Malin Nystrand (email@example.com) University of Gothenburg
Lars Buur (firstname.lastname@example.org) Roskilde University
After decades of liberalising reforms, the political agenda on foreign direct investments (FDI) in Africa has since 2007 taken a distinct national turn, with indications of ‘economic nationalism’ (re)‐emerging and contesting globalization. Whereas reforms were previously aimed at attracting foreign direct investment (FDI) through facilitation and deregulation, we are now witnessing a renewed emphasis on the national ownership of resources, as well as attempts to increase the market share of domestic firms in sectors dominated by foreign actors, often as an expression of populism, elite interests or in response to local protests. This has led to a re‐evaluation of the terms under which foreign investors especially operate. The nationalist turn has many faces, which are all contributing to a reconfiguration of actors and new types of power (im)balances and encounters between foreign investors, donors, IFIs, state authorities, ruling elites, investors, local authorities and rural populations. These changes are affecting not only national and local actors in various African locations, but also global (including Nordic) investors, governments and nongovernmental actors active in different parts of Africa.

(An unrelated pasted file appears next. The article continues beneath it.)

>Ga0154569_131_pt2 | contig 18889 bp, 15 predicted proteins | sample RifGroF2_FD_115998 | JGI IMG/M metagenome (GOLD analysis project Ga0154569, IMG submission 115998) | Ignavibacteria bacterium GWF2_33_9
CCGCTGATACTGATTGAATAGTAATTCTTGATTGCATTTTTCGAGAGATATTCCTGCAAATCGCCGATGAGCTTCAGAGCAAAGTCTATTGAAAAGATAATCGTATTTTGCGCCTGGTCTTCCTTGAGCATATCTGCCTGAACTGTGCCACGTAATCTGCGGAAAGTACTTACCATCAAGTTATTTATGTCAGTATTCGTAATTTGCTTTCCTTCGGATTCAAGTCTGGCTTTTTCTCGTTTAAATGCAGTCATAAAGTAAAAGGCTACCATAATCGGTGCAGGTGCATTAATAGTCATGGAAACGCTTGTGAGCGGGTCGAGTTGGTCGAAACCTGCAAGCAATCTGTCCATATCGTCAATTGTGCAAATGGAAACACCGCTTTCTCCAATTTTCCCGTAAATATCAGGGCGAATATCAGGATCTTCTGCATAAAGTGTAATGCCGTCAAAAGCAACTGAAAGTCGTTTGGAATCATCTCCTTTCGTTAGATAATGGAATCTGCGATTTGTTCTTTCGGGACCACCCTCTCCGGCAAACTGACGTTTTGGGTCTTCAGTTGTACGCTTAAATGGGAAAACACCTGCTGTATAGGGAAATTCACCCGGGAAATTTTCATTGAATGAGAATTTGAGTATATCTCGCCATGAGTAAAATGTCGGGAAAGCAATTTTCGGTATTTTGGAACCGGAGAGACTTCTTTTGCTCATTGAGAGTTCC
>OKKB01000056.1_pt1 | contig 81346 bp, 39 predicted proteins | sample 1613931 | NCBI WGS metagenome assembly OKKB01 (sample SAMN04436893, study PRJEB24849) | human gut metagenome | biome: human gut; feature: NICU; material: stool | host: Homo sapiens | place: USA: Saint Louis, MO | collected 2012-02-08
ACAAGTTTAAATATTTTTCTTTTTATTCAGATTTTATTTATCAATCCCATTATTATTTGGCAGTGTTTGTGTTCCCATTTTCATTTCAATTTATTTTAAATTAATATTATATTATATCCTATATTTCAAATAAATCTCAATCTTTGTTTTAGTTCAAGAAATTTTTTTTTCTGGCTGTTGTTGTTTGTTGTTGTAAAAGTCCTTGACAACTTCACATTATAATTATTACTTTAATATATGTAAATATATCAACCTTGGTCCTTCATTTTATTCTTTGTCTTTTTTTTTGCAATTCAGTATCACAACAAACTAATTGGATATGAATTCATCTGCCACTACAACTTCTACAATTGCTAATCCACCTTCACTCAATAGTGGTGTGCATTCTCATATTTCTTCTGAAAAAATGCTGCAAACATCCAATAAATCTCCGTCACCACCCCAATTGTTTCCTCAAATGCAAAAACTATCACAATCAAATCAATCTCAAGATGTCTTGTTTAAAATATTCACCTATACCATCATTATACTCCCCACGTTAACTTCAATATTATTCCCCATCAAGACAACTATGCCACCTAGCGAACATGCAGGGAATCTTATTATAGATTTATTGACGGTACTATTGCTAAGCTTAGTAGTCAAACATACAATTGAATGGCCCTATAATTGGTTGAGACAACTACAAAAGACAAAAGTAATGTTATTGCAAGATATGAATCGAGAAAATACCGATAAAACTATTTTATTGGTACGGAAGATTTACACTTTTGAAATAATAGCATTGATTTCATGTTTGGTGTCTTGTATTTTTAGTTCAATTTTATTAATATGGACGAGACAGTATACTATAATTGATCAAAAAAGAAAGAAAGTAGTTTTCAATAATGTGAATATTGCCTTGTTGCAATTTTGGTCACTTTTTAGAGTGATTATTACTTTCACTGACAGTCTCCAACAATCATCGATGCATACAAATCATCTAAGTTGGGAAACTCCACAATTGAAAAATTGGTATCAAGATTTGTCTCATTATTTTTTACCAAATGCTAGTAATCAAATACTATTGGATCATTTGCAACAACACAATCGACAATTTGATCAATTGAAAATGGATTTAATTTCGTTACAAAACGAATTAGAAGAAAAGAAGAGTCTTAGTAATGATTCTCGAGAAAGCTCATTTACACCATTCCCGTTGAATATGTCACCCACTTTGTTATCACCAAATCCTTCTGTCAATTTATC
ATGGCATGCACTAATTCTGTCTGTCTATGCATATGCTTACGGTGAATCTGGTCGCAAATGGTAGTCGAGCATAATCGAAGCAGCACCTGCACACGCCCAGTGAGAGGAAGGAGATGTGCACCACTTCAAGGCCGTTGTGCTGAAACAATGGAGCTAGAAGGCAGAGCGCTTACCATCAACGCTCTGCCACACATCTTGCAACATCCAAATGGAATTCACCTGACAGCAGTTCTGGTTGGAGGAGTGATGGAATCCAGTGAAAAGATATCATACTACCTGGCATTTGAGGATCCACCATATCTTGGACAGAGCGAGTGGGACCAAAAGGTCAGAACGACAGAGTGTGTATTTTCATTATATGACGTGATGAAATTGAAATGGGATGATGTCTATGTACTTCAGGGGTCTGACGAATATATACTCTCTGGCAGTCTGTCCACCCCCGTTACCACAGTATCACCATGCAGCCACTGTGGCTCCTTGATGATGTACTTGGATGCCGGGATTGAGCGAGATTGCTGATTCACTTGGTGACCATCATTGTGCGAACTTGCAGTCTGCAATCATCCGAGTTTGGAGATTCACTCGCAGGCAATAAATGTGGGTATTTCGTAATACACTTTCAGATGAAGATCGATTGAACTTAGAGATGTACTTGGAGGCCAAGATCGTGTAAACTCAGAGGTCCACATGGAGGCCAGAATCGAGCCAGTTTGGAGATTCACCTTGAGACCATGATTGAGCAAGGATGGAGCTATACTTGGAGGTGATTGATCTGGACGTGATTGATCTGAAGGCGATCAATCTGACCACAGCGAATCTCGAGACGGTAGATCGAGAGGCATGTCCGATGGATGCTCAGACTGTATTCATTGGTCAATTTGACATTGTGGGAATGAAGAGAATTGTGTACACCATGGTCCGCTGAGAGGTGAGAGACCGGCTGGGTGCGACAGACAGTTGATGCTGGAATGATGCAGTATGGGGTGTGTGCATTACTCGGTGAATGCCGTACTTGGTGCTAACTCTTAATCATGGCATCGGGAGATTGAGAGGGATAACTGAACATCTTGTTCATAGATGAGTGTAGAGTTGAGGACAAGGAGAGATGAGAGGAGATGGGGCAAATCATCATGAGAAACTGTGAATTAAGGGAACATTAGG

This panel welcomes papers that address this new policy agenda from different perspectives. The papers could focus on policy agendas, institutions, perspectives of particular actors (national or international, domestic and foreign), comparative studies or deep case studies, etc.